Will pay dirt slip through farmers' hands?

Fortune will continue to favour GrainCorp and Warrnambool Cheese - but international takeovers would pass rewards from farmers to managers and the supply chain.

The GrainCorp takeover bid from the US agricultural giant Archer Daniels Midland is suddenly becoming a wake-up call to farmers -- they are going to lose long-term market power.     

And that potential loss of power underlines the fact that in the last few decades a big proportion of the rewards from farming have shifted from growing crops to those providing transport, processing and retail services. 

In major international takeovers of agricultural transport and processing, the winners are the shareholders and the management. All too often the losers are the farmers.

As we have seen in both Warrnambool Cheese and GrainCorp, shareholders are being offered substantially more than the pre-bid market value for their shares. And the mangers of both GrainCorp and Warrnambool will be essential for the overseas bidders. They will almost certainly receive international style salaries.

When an international giant acquires the farmers’ supply chain then, longer-term, local farmers will be in competition with growers overseas for market share -- particularly in times of glut.

 Very similar considerations will apply to dairy farmers, assuming the global dairy processing giant Saputo acquires Warrnambool Cheese, although in that case there are more complex factors.

In the case of GrainCorp in past years the company has not mobilised capital to undertake the investment required in the Australian grain transport and storage network. Part of the reason for this was bad government in the states. Nevertheless until recent takeovers, GrainCorp had almost no gearing. Almost certainly Archer Daniels Midland will lift the leverage, which will reduce the Australian taxation revenue.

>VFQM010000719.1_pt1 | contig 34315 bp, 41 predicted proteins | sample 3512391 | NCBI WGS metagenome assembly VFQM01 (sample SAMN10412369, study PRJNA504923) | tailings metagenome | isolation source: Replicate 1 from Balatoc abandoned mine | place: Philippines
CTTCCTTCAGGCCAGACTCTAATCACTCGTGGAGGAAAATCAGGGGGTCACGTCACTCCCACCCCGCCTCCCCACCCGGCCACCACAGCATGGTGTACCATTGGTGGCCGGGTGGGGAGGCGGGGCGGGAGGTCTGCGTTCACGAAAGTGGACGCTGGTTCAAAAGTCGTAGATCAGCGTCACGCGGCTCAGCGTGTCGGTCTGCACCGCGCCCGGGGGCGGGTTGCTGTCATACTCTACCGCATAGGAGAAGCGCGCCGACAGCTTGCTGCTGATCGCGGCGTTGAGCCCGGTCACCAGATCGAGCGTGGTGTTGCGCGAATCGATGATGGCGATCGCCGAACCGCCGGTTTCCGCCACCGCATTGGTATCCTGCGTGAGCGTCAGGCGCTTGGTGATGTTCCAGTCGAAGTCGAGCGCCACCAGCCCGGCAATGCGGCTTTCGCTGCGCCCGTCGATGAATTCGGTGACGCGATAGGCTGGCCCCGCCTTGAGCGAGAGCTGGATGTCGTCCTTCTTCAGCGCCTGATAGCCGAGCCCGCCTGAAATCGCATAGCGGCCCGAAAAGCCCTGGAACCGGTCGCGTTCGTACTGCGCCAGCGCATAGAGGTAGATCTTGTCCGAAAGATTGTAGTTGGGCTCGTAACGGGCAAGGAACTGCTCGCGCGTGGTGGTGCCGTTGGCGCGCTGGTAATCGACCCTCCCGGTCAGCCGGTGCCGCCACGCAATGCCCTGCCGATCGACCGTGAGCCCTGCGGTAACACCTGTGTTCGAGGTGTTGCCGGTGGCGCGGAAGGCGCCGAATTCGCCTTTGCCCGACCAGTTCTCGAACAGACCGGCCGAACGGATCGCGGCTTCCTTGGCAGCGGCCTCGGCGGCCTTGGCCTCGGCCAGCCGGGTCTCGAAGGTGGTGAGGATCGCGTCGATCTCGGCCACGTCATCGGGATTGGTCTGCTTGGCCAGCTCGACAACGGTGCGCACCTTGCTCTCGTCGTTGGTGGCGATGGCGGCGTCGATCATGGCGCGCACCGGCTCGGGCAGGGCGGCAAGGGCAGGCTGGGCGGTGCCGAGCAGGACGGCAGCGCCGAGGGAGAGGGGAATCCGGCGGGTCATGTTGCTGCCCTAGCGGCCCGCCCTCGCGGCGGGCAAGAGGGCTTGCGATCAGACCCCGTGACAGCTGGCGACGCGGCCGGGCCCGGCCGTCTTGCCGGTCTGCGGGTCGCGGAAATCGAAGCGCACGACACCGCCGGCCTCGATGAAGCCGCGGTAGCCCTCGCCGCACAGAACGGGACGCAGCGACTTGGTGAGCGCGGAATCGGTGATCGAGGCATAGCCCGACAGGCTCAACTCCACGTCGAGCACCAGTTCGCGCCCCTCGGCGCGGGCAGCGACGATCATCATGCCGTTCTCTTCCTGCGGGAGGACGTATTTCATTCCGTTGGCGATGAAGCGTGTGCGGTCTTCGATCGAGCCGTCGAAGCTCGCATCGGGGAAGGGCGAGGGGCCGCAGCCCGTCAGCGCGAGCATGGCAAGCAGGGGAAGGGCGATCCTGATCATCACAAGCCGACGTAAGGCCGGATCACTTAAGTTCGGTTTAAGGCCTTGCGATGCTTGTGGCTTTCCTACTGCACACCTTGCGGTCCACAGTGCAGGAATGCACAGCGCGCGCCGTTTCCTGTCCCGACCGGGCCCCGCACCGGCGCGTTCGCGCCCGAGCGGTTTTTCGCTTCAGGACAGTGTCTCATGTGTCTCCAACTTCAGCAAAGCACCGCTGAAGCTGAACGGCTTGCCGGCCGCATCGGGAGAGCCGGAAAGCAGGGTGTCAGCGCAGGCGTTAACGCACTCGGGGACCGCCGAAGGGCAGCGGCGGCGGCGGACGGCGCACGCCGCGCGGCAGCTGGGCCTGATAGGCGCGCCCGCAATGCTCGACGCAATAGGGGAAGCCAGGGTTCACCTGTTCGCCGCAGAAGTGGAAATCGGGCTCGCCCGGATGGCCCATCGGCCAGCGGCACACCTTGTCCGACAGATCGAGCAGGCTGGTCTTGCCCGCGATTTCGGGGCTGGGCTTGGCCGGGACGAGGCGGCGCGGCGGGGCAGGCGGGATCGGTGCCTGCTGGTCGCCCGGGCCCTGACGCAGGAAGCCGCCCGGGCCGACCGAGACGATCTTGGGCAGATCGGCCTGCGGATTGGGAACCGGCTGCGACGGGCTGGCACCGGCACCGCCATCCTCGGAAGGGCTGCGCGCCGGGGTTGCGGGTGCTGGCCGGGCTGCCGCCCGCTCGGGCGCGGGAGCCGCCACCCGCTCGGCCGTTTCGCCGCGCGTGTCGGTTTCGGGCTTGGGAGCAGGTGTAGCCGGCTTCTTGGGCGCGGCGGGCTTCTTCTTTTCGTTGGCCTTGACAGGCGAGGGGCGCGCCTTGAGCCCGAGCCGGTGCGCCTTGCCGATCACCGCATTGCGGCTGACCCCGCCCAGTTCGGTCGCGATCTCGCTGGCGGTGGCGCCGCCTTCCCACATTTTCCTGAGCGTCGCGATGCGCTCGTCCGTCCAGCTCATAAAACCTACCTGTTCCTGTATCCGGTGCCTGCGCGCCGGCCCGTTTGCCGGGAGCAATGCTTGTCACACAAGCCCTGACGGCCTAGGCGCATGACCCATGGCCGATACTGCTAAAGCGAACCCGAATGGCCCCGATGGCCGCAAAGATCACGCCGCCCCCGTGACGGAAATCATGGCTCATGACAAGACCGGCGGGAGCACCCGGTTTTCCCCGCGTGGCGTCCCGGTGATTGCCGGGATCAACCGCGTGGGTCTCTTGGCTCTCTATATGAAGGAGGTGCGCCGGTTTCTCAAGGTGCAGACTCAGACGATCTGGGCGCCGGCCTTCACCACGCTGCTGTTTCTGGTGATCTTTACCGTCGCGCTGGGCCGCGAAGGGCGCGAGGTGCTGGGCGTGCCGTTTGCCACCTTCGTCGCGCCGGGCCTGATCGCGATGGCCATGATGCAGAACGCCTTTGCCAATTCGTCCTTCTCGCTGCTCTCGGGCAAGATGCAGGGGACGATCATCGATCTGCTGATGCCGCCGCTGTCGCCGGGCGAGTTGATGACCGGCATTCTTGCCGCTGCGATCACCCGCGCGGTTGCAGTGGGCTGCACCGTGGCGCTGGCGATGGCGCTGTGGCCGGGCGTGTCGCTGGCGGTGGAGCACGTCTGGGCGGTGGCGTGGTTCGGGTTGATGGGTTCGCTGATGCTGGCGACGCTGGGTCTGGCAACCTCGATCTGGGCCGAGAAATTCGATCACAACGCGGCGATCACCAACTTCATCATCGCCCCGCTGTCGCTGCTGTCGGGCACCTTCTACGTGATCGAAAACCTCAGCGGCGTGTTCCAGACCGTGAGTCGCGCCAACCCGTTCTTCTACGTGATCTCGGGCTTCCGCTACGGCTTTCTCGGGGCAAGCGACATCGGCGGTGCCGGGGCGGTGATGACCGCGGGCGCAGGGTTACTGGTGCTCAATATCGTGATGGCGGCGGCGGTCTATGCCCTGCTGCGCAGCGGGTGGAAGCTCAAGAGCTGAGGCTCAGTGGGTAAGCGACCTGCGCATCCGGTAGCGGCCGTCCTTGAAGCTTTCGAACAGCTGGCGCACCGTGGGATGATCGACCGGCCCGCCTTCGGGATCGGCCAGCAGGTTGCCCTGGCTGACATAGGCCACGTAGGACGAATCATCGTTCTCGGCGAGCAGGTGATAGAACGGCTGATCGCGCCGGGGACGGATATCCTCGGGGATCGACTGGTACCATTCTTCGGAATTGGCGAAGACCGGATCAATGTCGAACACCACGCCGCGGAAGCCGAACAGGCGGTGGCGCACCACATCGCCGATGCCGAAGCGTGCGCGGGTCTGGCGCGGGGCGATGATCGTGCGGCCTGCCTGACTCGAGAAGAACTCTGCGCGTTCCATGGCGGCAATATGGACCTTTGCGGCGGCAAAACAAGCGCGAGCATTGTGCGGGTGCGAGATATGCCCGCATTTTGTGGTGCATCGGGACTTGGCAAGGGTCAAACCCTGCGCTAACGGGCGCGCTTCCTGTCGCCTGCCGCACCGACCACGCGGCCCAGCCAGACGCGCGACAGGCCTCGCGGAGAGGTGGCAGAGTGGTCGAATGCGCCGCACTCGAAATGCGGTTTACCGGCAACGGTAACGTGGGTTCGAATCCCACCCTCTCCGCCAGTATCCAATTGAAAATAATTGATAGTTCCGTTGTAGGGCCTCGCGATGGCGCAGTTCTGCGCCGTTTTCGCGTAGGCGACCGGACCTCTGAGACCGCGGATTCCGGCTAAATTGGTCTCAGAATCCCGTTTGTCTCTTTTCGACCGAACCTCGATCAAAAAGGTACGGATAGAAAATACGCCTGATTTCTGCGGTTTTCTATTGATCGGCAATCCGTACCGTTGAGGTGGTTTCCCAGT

Farmers will benefit from the better infrastructure that will come from the GrainCorp takeover, although Australia now has a pool of capital hungry for good infrastructure opportunities so that infrastructure could have been funded locally.

When your infrastructure is controlled by an international giant it means that rewards pass from farmers to the supply chain -- longer term that will apply to both American and Australian grain farmers because one is played off against the other. In sugar, farmers in Brazil have received a beating from this process. In Australia sugar farmers, for the most part, still control the ports so they have been insulated but they are in a weaker position because of the sale of the mills.

In the case of dairy, farmers still control Murray Goulburn so the global giant Saputo will have competition via Murray Goulburn. But if Murray Goulburn is ever privatised and acquired then dairy farmers will face the same pressures as grain farmers.

City slicker Joe Hockey not surprisingly sided with shareholders and managers in Warrnambool by approving the global bid and making it tougher for the farmers’ Murray Goulburn by deliberately putting them at an unfair disadvantage to the global giant. Hockey is still deliberating on GrainCorp.

The good news for farmers is that new computer technologies are enabling much better monitoring of crops and animals, which will lift productivity markedly.  It’s a question of who will receive the rewards.

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